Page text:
The escaped slaves huddled in the cluttered basement. It was cluttered intentionally, to give them places to hide if the basement was raided.
It was cold and damp, but they did not care. They had suffered every day of their lives - forced to labor from an early age, with little opportunity to rest. Some labored on plantations, in the hot, burning sun. Some were house slaves, attending to their master's every whim. Others were skilled craftsmen, who had to give some or all of their earnings over to their masters. Some knew extreme cruelty. Others knew mainly neglect. They all, however, had one thing in common:
They had the burning desire for FREEDOM. It was the desire that made them risk everything. If they were caught, death or cruel punishments awaited, so they only had this one chance. Somehow, they all had met up with this guide, the guide that would take them north to a magical place called Canada, where men hired by their masters to hunt them down and bring them back could not pursue them.
And now they were in this basement, in a place called New York State, just a few days run from freedom. It was so close!
The guide had brought them there, but they could only stay a night or two. Then they had to move on.
The house was owned by a white man.
Who was the white man who was sheltering them for the night?
He became a friend of former slave, Underground Railroad conductor and overall amazing woman Harriet Tubman, whom I blogged about last Sunday. In fact, for some years, they lived only a couple of miles apart, on South Street in Auburn, New York.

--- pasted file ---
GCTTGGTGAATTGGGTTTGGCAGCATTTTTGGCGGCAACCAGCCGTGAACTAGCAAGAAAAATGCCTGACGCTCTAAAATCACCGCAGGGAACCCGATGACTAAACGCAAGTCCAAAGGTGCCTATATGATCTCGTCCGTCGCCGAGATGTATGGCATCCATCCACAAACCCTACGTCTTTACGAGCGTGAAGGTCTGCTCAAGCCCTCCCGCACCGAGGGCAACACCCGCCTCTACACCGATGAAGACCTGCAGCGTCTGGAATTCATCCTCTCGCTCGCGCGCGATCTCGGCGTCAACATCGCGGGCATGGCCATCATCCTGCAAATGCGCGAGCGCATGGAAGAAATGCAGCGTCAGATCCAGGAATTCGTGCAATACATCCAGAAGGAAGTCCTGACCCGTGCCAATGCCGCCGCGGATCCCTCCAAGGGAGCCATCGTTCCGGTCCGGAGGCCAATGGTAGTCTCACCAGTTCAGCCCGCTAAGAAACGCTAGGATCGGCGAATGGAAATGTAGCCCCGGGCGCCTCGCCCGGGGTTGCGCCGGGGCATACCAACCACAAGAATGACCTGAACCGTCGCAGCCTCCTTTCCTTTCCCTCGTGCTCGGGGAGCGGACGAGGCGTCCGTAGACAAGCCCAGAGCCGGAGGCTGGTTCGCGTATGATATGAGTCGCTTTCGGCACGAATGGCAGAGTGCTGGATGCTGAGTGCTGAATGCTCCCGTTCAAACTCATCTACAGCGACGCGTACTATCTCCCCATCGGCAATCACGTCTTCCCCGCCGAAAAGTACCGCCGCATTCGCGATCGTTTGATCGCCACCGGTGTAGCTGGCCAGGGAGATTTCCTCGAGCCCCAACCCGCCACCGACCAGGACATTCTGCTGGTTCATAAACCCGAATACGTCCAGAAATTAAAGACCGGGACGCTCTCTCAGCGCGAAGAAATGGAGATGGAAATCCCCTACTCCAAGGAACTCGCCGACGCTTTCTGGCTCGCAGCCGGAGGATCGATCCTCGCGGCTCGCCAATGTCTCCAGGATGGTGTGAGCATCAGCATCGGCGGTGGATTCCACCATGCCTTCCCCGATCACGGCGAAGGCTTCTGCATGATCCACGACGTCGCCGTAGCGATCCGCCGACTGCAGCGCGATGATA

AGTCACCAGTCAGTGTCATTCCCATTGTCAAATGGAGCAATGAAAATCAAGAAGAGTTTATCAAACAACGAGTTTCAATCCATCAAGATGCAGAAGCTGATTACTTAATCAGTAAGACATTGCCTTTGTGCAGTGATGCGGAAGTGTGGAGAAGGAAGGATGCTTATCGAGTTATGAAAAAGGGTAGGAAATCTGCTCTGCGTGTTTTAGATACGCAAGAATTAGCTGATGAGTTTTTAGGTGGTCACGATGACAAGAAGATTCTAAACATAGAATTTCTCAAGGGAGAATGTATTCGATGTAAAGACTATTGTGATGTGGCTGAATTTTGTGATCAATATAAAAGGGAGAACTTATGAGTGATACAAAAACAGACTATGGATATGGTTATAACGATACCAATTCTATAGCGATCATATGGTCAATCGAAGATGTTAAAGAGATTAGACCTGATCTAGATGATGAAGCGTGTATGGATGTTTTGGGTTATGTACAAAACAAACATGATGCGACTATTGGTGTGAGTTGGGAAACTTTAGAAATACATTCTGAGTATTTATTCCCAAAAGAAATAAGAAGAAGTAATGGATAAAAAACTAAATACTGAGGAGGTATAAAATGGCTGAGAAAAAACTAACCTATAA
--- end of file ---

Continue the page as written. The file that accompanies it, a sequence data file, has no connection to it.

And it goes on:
Ironically, Seward was the son of a New York slaveholder, growing up just north of New York City at a time before slavery was outlawed in New York State. As a child, one of his playmates was a slave owned by a neighbor, a black boy who escaped one day after a vicious beating due to a prior escape attempt. As an older teen, he lived for a time in the Southern state of Georgia, and what he saw of slavery during his time there turned him totally against the "peculiar institution".
Seward risked a lot in sheltering slaves in the years prior to the Civil War, but he risked even more by
being an anti-slavery Senator. He lost the opportunity to run for President of the
United States as he was so hated in the states that ended up seceding
and forming the Confederate States of America.
(As for those slaves, did they succeed in reaching freedom? We will never know. But like many things in the Civil War, everything was complicated. White men enslaving blacks. White men helping slaves to freedom....although few of those white men considered blacks as their human equals, and that must also be pointed out.)
Seward nearly lost his life on the night that Abraham Lincoln was assassinated. The plotters, who included John Wilkes Booth (Lincoln's assassin), also targeted others in Lincoln's administration for death. The man assigned to assassinate the Vice President lost his nerve. The man assigned to assassinate Seward, Lewis Paine, went to Seward's house, gained entrance by trickery, attacked Seward's son Frederick, and seriously wounded Seward.
Seward survived. However, Seward's wife died of a heart attack shortly afterwards.
After the Civil War ended, Seward remained Secretary of State under Lincoln's successor, Andrew Johnson. In 1867, he purchased land in North America from the Russians, who had lost interest in that piece of land. Many people opposed that sale. They called it Seward's Folly. But the sale went through.
That land became, almost 100 years later, the State of Alaska.
You could say, though, that Seward had the last laugh when Alaska became
our 49th state and proved its worth during the Cold War.
Look at that house. It's a house that sheltered escaped slaves, was the home of a governor/senator/Secretary of State/ and saw a bloody assassination attempt turned back. Kings and princes visited Seward there and dined with him, as did many famous people of the 1800's.
Their pictures line the walls of the house. But you won't see any portraits of the slaves that sheltered in that cluttered basement. I can wonder what happened to them, and their descendents.
It's a cliche to say "if only those walls could talk" - but, if only those upstate New York historic walls could talk, what would they say to us of the 21st century?